The UK government has announced plans to power homes with data center waste heat as part of a £36 million project.
The scheme will be run by the Old Oak and Park Royal Development Corporation in the London boroughs of Hammersmith and Fulham, Brent and Ealing.
It will serve 10,000 new homes and 250,000m2 of commercial space, as well as a hospital, providing heating and hot water from waste heat from nearby data centers through a local network.
The data centers involved in the project have not been named.
"Recycling the huge amounts of wasted heat from our local data centers into heat and energy for local residents, a major hospital and other users is an exciting and innovative example of OPDC’s support for the mayor’s net zero ambitions," said David Lunts, chief executive of the Old Oak and Park Royal Development Corporation (OPDC).
According to project developer OPDC, data centers offer a predictable supply of low grade heat - between 20C and 35C - which is often expelled into the atmosphere.
Through the new project, this will instead be distributed to a number of energy centers via a plastic 'ambient' network. From there, it will supply heat pumps that raise the temperature - the water will then be piped via a traditional steel network to a mixture of new and existing residential buildings.
"An enormous amount of stakeholder collaboration and technical expertise has gone into getting us to this point, but we now have a blueprint for an innovative ambient heat network which we hope will provide a template for future developments,” said Jo Streeten, managing director, buildings and places for Europe and India, at Aecom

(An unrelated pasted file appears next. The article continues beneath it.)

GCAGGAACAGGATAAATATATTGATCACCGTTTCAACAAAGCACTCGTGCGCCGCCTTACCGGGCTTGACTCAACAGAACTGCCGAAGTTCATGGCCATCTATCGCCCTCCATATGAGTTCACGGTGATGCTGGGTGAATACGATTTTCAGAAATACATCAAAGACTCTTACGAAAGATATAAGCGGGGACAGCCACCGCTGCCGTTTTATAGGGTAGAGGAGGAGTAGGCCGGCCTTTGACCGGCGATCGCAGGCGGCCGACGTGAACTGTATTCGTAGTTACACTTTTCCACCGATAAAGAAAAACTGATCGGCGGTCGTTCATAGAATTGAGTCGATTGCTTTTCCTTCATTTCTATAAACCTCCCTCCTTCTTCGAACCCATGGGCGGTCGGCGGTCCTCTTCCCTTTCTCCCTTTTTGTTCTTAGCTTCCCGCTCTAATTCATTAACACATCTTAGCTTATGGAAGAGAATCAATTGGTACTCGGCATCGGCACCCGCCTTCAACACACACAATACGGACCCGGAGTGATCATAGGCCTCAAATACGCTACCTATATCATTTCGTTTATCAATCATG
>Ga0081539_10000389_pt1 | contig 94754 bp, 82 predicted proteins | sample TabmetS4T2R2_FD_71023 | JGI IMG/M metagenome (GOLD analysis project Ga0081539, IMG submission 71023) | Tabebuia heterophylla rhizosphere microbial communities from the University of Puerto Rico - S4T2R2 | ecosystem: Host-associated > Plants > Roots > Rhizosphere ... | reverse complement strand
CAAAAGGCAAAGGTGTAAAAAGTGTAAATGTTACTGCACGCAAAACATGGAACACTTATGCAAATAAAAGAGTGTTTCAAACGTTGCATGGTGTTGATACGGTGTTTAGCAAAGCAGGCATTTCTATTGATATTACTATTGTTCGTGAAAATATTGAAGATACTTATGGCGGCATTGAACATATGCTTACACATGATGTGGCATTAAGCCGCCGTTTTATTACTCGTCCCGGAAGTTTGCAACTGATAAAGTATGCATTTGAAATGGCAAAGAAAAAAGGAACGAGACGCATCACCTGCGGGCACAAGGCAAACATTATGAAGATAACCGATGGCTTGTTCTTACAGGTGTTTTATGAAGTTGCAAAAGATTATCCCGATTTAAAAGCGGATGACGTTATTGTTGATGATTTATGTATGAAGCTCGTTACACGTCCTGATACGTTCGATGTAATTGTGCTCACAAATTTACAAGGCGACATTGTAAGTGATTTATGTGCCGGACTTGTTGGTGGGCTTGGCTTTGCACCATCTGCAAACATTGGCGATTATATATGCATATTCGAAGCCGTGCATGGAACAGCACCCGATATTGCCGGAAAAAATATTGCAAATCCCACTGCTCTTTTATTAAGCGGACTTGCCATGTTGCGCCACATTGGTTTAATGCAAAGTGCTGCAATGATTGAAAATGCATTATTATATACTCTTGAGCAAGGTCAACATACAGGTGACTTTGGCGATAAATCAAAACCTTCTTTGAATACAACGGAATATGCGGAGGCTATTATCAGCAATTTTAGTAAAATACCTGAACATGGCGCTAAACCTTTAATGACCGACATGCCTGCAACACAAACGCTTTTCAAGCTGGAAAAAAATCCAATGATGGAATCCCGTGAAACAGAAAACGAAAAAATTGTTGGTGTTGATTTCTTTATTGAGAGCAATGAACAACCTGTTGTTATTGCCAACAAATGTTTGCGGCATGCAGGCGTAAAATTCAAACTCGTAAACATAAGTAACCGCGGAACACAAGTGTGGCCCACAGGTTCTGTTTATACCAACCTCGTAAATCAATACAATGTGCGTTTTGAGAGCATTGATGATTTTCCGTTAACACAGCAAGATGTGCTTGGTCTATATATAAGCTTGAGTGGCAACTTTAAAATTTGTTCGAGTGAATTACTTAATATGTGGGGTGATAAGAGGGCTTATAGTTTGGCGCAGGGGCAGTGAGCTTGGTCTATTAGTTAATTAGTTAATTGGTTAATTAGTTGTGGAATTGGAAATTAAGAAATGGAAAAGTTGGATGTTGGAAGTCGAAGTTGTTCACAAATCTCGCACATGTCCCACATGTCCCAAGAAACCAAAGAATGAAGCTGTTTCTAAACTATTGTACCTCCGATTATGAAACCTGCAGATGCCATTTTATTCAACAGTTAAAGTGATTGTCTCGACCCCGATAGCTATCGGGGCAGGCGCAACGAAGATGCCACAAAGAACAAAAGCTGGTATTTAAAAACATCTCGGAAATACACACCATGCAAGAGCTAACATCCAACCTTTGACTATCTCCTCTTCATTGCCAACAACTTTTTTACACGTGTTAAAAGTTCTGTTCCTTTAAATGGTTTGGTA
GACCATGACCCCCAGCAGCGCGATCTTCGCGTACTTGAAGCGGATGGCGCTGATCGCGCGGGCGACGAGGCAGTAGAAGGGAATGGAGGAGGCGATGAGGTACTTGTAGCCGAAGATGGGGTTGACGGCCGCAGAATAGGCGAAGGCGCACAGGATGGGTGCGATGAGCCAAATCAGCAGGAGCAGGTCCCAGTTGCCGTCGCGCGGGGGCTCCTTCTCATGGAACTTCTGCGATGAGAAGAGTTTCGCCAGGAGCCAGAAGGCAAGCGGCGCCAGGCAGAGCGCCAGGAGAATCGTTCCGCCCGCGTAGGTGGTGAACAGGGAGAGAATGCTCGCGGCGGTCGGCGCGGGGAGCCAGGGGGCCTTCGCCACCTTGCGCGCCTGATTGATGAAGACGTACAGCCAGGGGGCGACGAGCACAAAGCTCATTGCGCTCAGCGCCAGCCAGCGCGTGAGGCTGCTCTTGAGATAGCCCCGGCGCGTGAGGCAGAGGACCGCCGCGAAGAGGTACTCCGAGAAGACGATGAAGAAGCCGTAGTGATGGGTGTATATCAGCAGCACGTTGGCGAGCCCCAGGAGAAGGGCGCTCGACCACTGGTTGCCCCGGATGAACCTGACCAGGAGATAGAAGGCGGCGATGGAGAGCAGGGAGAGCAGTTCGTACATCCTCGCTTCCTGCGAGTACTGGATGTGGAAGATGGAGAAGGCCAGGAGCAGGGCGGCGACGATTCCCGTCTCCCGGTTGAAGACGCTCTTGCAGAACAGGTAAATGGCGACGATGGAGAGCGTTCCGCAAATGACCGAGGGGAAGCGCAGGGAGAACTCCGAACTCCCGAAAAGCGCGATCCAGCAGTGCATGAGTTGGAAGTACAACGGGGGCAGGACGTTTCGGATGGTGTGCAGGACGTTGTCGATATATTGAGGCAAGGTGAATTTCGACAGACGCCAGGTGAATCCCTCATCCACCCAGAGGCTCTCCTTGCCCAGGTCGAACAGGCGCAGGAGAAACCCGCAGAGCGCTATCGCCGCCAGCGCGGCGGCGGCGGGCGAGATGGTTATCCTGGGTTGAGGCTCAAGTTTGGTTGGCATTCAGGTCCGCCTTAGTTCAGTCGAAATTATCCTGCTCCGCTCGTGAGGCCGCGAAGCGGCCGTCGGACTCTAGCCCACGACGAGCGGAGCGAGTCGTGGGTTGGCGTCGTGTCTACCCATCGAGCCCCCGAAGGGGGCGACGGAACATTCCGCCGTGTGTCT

While the project is billed as a first for the UK, this is debatable. A small scheme in Exmouth uses waste heat from a data center to heat a nearby public swimming pool.
Data center waste heat is already used in Europe
The use of data center waste heat to power homes is a technique already used widely in other European countries. In Dublin, a number of public sector buildings are heated by waste heat from an Amazon data center.
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Facebook has a similar project in Denmark, heating nearly 7,000 homes.
In Finland, Microsoft has teamed up with the country's largest energy company, Fortum, to build a new data center that will provide waste heat via existing water pipes to three nearby towns and cities.
However, using data center waste heat isn't always ideal. In a report this summer from consultancy BCS, data center users, developers, and investors expressed concerns over the practice.
In particular, respondents warned that there was little evidence to suggest the practice could deliver marked benefits for both operators and nearby real estate holdings.
"It seems that a significant number of our survey respondents remain skeptical about the current economic viability of such programs," the authors wrote.
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Emma Woollacott is a freelance journalist writing for publications including the BBC, Private Eye, Forbes, Raconteur and specialist technology titles.